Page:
Covid forces Orthodox Jews to seek new dating venues

Jerusalem (AFP) –


The advertisement posted on an app that lists meet-up spots for single Orthodox Jews might, before the pandemic, have seemed bizarre.

"Terrace with a view of Jerusalem," it read. "Bring warm clothes. We offer hot drinks! An ideal spot for marriage proposals!"

But with traditionally accepted Orthodox dating venues like cafes closed due to restrictions to stem coronavirus, young and devout people wanting to get married in Israel have had to consider alternatives, like terraces in private homes.

Jewish law prohibits a man and a woman who are not married from being alone in a room together, or from having any physical contact -- even if chaperoned.

The rituals of pre-marriage courtship are also strictly codified.

Potential spouses are generally connected through an intermediary and agree on a meeting spot that offers enough privacy for a personal conversation, but is fully in public view.

- 'Nowhere to go' -

Israel has recorded over 4,800 deaths since the pandemic began, and the authorities have put in place a third national lockdown, while also pushing an aggressive vaccination campaign.

But under lockdown rules, Israelis can move a kilometre from home -- with a range of exceptions, including medical visits and grocery shopping -- and some seeking love will stretch the rules too.

So with indoor venues not an option, outdoor options have therefore become increasingly popular.

Benches that line the walking path along Jerusalem's Ottoman-era rail line, or seats in public gardens, are regularly filled with young women in long skirts and kippa-wearing men attempting earnest chit-chat, while maintaining a respectful physical separation.

But Jerusalem's winter weather, which in recent weeks has included heavy rainfall and a hailstorm, has made outdoor matchmaking unpleasant.

"With the corona, they really have nowhere to go. It's too cold to walk outside, especially in Jerusalem," said Naama Avidan, a 40-year-old religious Jewish mother of five.

Avidan has therefore decided to open her modest ground floor apartment to young people trying to date.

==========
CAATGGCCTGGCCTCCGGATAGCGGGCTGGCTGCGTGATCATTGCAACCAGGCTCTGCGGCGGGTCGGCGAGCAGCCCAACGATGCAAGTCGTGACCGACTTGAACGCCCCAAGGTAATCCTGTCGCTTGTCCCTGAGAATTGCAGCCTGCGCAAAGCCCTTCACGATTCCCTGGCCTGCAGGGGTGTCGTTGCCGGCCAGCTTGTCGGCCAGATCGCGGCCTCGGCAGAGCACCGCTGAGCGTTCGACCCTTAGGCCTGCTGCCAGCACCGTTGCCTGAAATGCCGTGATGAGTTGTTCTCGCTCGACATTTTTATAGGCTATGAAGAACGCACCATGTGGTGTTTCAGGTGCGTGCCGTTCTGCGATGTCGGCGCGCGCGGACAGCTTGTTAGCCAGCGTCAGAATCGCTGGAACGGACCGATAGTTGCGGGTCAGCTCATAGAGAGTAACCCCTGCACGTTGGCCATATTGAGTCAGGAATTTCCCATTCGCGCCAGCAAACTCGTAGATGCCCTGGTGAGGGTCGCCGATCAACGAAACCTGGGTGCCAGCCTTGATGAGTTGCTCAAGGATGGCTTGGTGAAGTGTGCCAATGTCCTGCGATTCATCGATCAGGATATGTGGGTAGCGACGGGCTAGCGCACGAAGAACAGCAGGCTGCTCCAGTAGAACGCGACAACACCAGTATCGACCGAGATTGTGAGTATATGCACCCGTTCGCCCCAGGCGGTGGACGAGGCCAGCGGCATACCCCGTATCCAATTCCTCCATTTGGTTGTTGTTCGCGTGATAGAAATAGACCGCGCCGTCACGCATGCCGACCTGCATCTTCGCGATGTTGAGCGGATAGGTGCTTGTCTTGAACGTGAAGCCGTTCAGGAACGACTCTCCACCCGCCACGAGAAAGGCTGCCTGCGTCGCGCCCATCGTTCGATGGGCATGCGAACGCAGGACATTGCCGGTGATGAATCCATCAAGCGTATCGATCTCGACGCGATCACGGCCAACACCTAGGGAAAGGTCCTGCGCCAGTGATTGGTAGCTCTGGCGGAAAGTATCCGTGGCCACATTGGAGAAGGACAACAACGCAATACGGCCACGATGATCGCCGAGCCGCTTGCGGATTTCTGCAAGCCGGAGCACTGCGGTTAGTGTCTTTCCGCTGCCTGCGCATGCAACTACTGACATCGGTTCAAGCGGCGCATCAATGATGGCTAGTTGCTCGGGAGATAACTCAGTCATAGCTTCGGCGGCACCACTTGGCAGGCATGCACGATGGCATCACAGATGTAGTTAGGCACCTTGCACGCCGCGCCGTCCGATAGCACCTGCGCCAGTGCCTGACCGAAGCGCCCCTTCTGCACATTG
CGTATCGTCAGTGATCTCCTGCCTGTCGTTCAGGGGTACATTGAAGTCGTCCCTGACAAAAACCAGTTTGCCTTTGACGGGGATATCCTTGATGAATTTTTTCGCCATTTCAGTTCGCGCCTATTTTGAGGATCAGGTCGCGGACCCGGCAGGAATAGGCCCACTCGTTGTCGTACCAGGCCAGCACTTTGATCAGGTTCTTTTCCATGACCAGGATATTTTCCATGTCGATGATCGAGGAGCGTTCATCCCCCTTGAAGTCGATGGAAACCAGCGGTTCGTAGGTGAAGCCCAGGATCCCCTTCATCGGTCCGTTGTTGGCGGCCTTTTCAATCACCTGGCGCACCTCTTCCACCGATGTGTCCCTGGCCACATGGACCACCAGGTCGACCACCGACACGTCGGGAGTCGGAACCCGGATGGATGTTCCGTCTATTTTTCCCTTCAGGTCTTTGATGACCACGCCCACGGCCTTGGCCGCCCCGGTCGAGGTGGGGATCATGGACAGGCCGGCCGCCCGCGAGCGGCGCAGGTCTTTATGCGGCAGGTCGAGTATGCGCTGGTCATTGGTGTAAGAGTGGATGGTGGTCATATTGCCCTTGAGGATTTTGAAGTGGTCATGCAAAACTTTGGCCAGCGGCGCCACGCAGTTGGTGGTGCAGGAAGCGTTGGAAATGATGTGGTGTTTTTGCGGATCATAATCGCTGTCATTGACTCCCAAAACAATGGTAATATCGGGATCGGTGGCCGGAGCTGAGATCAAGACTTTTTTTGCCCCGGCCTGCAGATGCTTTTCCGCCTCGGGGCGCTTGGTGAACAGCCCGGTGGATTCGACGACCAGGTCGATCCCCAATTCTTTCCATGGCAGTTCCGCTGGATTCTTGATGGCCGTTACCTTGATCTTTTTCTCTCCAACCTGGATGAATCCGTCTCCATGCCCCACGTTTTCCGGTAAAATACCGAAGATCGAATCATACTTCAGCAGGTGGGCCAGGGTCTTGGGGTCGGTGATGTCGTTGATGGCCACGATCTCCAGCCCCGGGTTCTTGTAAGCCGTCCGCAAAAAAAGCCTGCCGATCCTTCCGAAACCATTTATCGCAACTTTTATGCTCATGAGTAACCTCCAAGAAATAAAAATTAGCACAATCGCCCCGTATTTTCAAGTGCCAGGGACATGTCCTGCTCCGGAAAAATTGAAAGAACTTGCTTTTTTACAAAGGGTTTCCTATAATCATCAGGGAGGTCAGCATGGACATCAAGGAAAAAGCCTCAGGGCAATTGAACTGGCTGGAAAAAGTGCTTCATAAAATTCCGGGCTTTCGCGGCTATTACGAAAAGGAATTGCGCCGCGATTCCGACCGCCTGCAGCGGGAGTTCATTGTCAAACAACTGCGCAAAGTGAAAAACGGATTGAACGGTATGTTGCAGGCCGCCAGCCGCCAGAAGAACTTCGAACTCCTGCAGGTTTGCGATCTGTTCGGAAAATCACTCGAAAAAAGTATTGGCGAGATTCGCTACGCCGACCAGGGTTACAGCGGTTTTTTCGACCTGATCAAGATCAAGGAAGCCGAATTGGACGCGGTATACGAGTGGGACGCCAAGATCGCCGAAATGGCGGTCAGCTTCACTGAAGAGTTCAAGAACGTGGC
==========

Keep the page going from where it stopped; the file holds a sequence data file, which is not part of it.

On a recent chilly day, a young man and woman, who arrived separately, were escorted through Avidan's backyard to a glass-enclosed room adjacent to the apartment.

The blinds were lowered half way as Avidan's husband Amiel served tea to the guests, who asked to remain anonymous.

- Decline in marriages -

Amiel explained that couples were coming to their homes despite lockdown restrictions because "marriage is not something that can be delayed too much."

Getting married young and having large families are imperatives within religious Jewish communities.

But the pandemic has suppressed marriage rates, according to the religious affairs ministry, which reported a more than 10 percent decline in Israeli unions last year.

"There are fewer weddings, fewer meetings, everything is slowing down," Naama Avidan said.

"I know couples who have repeatedly postponed their weddings because of the lockdowns."

According to Jewish tradition, facilitating a wedding is a "mitzvah", or good deed, which can help secure a place in heaven.

Avidan told AFP that she and her husband "wanted to do what we can to keep the meetings going," given the centrality of marriage to Jewish life.

- 'Project 252' -

They are one of an estimated 250 couples who have offered their home as a venue on the app set up by Orthodox Jew Tzuriel Gabizon.

Gabizon said he launched the service in June as part of a larger effort to help foster Jewish unions during the pandemic, which also includes videoconference workshops.

"I got married six years ago after having met 252 women," he told AFP.

That courtship process was "a test God imposed on me," he said.

He described dating as "an obstacle course" that inspired him to launch his service, which he has named "Project 252."